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2003 Guldstrand 50th Anniversary Corvette

Dick Guldstrand Signature Edition 50th Anniversary 427 Corvette

Having the magic numerals 427 on the hood of a Corvette is a big deal these days, now that we know the Corvette small-block V-8 will grow no larger than 366 cubic inches (6.0 liters) when the C6 Vette breaks cover. CAFE standards, emissions regulations, and the fact that contemporary Corvettes already have enough performance to land you in jail by the end of the block are all powerful corporate reasons to limit the Vette’s engine displacement.

That leaves the aftermarket free to exploit the historical significance of the 427 nomenclature. Lingenfelter Performance Engineering recently produced a car with an aluminum small-block-based V-8 dubbed “427” under its hood ( C/D, July 2001), and now Hall of Fame Corvette racer and tuner Dick Guldstrand has joined the fray with his version of a 427.

Bearing a name that uses about as many letters as the car has cubes, the Guldstrand Signature Edition 50th-Anniversary Corvette will cost eager collectors a whopping $49,330 on top of the price of the Z06 hardtop that is the basis of Guldstrand’s conversion.

That hefty surcharge boots the bottom-line price over the 100-grand goal post and is likely to prompt the question, Is it justified? Well, the cash buys one of only 50 vehicles powered by a small-block V-8 bored to 4.1 inches and stroked to 4.0 inches by Katech, providing—according to this finger-counting math genius—422 cubic inches of displacement.

Apparently, it’s not that easy to convert small-blocks to exactly 427 cubic inches. John Lingenfelter’s engine is really a 428, so let’s not quibble. Besides, it’s enough displacement in either case to produce a raucous herd of horses.

Guldstrand claims 500 horsepower at 5700 rpm and 520 pound-feet of torque at 4700 rpm. Since Katech was responsible for building the engines used in the Le Mans class-winning C5-R racers as well as in the 2001 American Le Mans Corvettes, we won’t argue with that.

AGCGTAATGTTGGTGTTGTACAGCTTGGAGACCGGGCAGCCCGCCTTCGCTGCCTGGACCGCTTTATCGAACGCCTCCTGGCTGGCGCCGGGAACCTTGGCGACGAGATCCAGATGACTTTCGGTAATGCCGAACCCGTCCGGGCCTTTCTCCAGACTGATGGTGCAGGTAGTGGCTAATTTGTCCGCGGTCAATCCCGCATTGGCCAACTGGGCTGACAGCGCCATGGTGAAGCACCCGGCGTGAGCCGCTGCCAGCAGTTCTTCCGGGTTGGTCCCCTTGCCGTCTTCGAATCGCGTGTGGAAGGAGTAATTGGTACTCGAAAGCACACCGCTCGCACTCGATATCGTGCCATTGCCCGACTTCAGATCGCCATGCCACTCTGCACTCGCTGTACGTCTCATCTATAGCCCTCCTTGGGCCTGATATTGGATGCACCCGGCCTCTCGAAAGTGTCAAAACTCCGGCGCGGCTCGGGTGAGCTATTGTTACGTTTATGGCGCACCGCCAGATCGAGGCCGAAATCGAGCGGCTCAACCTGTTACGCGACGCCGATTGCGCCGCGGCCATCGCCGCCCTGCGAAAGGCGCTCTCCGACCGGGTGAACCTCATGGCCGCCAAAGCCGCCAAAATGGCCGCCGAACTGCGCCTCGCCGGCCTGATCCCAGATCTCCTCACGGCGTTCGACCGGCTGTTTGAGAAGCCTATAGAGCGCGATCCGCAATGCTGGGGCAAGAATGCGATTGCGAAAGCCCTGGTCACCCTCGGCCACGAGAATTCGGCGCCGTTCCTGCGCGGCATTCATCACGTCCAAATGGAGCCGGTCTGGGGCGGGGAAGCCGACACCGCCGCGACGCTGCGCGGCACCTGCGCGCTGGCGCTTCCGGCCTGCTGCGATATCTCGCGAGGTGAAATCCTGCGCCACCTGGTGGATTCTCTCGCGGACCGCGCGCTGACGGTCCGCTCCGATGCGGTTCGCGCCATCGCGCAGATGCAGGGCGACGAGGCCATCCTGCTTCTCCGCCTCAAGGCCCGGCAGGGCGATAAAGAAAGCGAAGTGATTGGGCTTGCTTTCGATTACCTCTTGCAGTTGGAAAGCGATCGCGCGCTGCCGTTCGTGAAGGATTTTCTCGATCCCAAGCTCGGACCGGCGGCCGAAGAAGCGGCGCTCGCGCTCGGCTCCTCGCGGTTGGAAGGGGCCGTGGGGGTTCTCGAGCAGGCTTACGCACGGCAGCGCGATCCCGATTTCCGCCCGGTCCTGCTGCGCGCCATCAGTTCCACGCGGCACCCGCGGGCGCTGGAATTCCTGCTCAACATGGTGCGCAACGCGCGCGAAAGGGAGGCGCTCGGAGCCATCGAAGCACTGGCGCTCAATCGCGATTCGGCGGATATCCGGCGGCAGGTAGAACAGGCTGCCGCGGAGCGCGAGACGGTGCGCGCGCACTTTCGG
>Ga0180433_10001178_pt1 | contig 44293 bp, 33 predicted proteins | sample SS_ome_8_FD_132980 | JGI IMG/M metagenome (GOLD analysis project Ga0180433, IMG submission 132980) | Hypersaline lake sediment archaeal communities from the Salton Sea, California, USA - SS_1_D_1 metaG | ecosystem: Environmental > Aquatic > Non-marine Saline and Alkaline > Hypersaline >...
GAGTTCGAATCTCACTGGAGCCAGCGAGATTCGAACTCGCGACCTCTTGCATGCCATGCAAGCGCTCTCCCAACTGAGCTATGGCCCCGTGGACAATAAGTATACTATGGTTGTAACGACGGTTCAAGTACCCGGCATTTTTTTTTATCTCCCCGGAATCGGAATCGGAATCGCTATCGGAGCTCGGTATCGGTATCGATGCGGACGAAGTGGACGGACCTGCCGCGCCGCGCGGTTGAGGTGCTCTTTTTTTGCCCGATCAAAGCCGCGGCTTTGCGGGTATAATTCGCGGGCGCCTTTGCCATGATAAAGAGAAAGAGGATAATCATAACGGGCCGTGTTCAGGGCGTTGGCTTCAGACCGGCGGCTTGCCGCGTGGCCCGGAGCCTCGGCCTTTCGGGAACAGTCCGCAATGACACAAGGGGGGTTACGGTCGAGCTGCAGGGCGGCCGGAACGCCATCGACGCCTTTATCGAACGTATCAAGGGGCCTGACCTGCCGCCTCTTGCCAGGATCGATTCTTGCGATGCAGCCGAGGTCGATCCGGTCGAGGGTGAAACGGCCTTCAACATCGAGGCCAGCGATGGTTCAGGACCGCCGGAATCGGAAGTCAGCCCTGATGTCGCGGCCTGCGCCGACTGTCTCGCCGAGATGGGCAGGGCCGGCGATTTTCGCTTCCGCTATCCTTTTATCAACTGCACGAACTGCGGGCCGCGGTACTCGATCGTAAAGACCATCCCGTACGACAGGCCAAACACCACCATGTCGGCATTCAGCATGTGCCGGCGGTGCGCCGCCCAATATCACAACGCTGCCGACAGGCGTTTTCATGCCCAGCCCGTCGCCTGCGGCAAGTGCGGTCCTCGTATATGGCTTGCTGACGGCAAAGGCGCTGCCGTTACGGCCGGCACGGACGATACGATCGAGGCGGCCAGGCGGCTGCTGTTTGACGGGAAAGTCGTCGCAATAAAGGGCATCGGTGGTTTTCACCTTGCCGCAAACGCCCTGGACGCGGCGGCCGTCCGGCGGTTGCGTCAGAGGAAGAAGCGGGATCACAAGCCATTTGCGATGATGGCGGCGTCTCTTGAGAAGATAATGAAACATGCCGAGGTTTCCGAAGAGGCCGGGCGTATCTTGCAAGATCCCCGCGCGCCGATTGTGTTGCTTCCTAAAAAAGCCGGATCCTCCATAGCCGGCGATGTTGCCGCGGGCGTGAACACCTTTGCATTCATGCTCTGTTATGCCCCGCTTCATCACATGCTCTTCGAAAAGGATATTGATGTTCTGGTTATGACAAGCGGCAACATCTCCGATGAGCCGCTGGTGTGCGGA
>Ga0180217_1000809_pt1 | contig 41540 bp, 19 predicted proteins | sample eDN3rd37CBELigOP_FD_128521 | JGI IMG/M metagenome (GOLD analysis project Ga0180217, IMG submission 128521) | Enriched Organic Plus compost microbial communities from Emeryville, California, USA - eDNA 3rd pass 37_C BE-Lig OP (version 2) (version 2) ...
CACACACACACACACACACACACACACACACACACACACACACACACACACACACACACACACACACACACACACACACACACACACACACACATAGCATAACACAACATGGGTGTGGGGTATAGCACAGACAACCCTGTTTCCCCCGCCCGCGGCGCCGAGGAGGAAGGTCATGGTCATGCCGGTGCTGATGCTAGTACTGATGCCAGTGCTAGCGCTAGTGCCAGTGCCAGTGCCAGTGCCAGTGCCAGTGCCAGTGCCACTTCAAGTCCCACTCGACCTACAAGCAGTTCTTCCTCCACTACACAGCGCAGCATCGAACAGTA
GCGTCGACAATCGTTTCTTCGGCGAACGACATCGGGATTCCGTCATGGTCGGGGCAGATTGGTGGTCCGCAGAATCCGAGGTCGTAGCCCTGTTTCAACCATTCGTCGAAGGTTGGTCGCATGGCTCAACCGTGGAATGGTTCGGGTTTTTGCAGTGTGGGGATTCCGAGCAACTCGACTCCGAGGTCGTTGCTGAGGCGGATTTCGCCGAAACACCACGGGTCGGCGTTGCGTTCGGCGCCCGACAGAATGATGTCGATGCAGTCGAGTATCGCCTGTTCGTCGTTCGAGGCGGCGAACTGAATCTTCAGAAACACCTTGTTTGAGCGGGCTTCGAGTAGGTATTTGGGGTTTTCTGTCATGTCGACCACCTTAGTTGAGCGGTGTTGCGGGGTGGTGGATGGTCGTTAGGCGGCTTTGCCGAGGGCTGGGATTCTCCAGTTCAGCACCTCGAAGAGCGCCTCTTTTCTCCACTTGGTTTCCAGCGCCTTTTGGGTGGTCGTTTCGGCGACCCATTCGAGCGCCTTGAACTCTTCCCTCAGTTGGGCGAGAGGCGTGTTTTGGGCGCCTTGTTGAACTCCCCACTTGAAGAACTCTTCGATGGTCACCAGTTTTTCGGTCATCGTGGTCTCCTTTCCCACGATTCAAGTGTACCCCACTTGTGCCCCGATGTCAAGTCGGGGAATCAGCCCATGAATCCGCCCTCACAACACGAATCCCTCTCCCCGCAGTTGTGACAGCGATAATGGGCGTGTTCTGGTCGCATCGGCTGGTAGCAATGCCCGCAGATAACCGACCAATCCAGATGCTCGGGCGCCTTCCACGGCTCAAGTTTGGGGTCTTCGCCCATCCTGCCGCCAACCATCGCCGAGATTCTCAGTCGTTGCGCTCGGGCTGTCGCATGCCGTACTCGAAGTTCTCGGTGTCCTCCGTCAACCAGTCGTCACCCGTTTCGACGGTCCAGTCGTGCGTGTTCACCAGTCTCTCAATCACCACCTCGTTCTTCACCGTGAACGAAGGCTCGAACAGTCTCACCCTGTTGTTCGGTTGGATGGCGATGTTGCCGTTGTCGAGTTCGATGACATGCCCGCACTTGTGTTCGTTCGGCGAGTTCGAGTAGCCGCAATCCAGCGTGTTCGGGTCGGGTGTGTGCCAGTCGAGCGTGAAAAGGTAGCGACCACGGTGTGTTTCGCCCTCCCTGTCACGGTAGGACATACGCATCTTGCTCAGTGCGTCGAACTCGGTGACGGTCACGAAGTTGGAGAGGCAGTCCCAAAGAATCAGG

Those power numbers are about the same as those of Lingenfelter’s car, and that makes sense, given the overall conceptual similarities. But we soon discovered that the Guldstrand’s performance results don’t exactly match those of Big John’s car. Granted, we were testing in the high desert after some heavy rains and the track surface was anything but grippy.

So launching the big Vette was a real problem. The usual trick of bogging it off the line and then adding power did not hook up the car terribly well. As the revs rose in first gear, the rear wheels would break loose and spin—even at less than full throttle.

Those problems resulted in a 0-to-60-mph time of 4.2 seconds. That’s disappointing in light of 4.0-second runs we’ve managed in a stock Z06 Corvette (not to mention a 3.4-second result in the Lingenfelter car). But you can’t blame poor traction for everything, and a close comparison of the test results poses other questions. If our 0-to-60 time was hampered by a tricky launch and was almost a second behind the Lingenfelter’s, how does that explain that the Guldstrand is 1.4 seconds behind at 100 mph? And why, by 130 mph, is it lagging by 2.3 seconds? Sounds to us as if the Guldstrand has a power deficit.

We know the runs were performed carefully, with upshifts executed so fast that clutch reengagement was under way even as the shift lever pushed the big gearwheels into final mesh. That is simply as fast as the transmission will shift.

Obviously, the Guldstrand car isn’t as fast as the Lingenfelter car—not all that surprising given Big John’s drag-racing experience. Besides, Guldstrand’s priorities lie more in the direction of an all-around fun car that is comfortable and streetable. The rich premium paid for this car is as much for its exclusivity and the various cosmetic additions as it is the extra displacement. (Our Lingenfelter test car had a base price of $71,778, but that was without extensive exterior and interior makeovers.) Included in the Guldstrand Signature Edition are two-tone Anniversary Gold and Cobalt Blue paint, a replacement power-dome hood, aero side sill extensions, a rear fascia with a lip spoiler, and European amber taillights. The Guldstrand car also features a special interior created by former Corvette designer John Schinella and executed by Lear VisionWorks.